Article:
I admire those who know from an early age exactly what they want to be when they grow up. Though urged to pursue art in college—a painter since age 12—I intentionally chose not to, concerned that doing so would deprive my painting of its joy. Instead, I leaned into my love of animals, enrolling at the University of Delaware as an animal science major.
The summer between high school and college, I sang in a European choir and band tour led by Gettysburg College Emeritus Music Prof. Robert Zellner, with Gettysburg students as section leaders. I fell in love with one of them in the Alps, leading to many weekend commutes to Gettysburg. I, of course, then fell in love with the Gettysburg community and transferred the following year. With animal science not an option, I chose biology as my major. It turned out to be as similar to animal science as horseshoes are to running shoes.
My first course was Reproductive Biology with Prof. Ralph Sorenson, a harsh reality check that A-level work elsewhere earned C grades at Gettysburg. The following January, during J-Term, I took a figure drawing course with Prof. Ingolf Qually, spending all day in the studio sketching—and, surprise, I earned an A. Then I went back to the labs, struggling to hold on to C’s.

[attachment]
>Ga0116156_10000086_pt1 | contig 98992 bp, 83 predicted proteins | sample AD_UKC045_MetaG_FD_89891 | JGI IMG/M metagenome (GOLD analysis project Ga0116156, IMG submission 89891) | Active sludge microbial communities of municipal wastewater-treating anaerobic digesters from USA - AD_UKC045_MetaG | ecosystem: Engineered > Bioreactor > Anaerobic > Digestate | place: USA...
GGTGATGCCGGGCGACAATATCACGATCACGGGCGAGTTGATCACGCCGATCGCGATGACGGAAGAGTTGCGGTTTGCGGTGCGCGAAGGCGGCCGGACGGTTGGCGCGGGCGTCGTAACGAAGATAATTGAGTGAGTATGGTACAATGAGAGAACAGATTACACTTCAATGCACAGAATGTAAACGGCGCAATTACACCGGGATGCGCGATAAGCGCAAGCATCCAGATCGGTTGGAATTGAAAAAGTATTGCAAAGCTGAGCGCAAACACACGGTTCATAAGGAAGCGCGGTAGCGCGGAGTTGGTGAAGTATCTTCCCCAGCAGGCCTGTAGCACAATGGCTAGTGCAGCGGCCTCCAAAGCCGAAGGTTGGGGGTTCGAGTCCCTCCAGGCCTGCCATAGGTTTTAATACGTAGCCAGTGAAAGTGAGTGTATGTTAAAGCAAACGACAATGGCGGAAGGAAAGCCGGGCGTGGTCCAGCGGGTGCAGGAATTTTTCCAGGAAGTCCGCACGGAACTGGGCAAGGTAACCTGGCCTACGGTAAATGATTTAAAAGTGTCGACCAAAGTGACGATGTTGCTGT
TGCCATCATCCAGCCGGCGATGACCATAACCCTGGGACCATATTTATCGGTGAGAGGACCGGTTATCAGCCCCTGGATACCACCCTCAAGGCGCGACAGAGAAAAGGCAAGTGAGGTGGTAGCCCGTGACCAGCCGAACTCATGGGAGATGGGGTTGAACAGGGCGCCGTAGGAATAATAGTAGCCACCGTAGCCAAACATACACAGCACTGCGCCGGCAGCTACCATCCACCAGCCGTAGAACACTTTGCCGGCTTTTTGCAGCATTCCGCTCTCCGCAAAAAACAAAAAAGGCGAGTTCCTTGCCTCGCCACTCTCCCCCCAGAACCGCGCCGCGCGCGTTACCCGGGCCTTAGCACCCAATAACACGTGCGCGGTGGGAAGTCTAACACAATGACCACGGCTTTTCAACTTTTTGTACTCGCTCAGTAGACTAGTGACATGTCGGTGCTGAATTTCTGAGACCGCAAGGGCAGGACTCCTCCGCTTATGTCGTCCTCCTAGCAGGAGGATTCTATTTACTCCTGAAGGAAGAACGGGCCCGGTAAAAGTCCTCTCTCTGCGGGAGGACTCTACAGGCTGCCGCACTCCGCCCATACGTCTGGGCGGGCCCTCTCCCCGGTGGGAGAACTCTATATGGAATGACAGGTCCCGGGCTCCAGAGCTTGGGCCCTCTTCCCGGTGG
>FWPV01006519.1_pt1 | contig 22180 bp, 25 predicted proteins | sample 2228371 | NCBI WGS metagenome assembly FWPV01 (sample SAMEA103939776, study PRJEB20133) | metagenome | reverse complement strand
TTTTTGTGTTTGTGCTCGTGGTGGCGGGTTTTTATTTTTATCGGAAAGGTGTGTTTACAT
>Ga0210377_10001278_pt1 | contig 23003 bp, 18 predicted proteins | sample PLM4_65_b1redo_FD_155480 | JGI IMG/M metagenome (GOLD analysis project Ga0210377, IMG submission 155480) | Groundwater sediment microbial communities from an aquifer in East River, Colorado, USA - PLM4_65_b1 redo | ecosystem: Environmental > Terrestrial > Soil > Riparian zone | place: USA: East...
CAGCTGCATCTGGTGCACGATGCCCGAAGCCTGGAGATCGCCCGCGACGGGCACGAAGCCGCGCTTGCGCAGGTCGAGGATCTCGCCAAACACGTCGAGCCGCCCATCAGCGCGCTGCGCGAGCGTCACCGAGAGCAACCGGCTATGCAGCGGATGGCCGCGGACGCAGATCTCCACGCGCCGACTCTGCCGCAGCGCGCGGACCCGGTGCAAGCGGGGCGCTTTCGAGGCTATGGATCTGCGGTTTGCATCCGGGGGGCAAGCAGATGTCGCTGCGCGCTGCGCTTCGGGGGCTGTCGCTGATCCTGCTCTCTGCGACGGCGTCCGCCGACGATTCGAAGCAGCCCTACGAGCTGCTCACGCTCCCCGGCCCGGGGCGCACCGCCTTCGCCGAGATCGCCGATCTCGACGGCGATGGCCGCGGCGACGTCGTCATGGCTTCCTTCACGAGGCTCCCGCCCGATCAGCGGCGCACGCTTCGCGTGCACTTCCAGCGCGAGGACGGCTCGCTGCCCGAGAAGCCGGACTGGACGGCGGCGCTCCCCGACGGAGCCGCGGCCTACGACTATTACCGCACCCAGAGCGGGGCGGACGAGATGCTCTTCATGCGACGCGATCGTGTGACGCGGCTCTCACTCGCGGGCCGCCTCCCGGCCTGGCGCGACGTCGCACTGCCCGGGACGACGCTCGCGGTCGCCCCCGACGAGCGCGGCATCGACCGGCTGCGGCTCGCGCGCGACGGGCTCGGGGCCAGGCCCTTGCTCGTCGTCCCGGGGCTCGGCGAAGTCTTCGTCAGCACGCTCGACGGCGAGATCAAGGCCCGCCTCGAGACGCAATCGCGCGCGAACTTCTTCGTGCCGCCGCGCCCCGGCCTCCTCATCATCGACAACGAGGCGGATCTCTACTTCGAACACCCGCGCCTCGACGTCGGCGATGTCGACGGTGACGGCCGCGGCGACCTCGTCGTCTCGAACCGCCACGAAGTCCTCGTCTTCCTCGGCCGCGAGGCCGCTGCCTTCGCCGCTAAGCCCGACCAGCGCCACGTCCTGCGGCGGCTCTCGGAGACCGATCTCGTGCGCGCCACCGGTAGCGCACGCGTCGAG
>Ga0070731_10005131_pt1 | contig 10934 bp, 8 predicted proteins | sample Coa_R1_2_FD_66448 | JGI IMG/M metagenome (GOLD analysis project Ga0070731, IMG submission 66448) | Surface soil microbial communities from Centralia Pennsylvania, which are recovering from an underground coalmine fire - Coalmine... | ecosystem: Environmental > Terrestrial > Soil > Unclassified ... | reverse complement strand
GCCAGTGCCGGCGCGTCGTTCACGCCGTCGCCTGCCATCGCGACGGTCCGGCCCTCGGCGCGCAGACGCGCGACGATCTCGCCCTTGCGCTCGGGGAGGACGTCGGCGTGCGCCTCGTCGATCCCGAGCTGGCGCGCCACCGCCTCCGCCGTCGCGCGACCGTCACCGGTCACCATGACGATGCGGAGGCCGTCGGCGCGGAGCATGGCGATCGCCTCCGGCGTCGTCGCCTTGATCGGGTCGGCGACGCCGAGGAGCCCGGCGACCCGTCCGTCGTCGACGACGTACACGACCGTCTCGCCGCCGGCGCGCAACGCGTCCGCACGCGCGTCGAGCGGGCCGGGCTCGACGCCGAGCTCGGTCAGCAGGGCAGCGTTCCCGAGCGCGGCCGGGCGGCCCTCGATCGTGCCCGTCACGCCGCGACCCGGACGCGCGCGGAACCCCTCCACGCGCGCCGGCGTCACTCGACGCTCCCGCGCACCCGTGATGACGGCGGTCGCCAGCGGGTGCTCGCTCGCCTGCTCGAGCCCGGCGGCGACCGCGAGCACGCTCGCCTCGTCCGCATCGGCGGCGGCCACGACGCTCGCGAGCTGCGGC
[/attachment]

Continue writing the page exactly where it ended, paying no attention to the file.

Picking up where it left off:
I’m a firm believer God gives us signs. I suppose I wasn’t paying attention.
Following graduation, I studied for one year at the Lutheran seminary. My faith deepened, even as life pointed me elsewhere. Meanwhile, I continued to paint for pleasure. In 1995, I was offered my first painting commission of an antique orchard barn. I found myself in a pasture, sketchbook in hand, wearing jeans and a T-shirt, being paid to do something I truly enjoyed, and thought, “Oh, so this is what work can feel like!” I relocated to Cape Cod in 1997 to pursue an art career, drawn to the water and skies.
There have been times I worried I wasted my college years—perhaps I should have been an art major from the start. I now know the more circuitous route formed me into who I am today. As President Emeritus Charles Glassick said, the strength and joy of a liberal arts education is that it teaches one critical thinking skills, ever more adaptive to new ventures. And so it did.
I have so many Gettysburgians to thank. To name just a few, I thank Prof. Zellner for leading the music tour, the band member who introduced me to campus, Prof. Qually for encouraging my drawing skills, Emeritus Chemistry Prof. Alex Rowland for his patience as I struggled through organic chemistry so I could graduate, and Rev. Karl Mattson for introducing me to Christian mission work when I was invited to spend a night helping staff a Washington, D.C., homeless shelter.
That J-Term art class took place in the basement of Christ Chapel. My Lutheran faith, nurtured there as a member of the Chapel Choir, led me to a now 20-year gig as Minister of Music at Christ Lutheran Church in Falmouth, Massachusetts. Thank you also to Emeritus Music Prof. Dexter Weikel and Emeritus Music Prof. Michael Matsinko.
It’s been suggested the Battle of Gettysburg happened here because of a convergence of roads into town. For me, so many parts of my life began in Gettysburg, leading out in multiple directions through a variety of intriguing opportunities. No straight lines. Rather, a myriad of intricately interwoven threads of people and experiences contributed to being the artist, writer, and church musician I am today.
by Mimi Schlichter ’82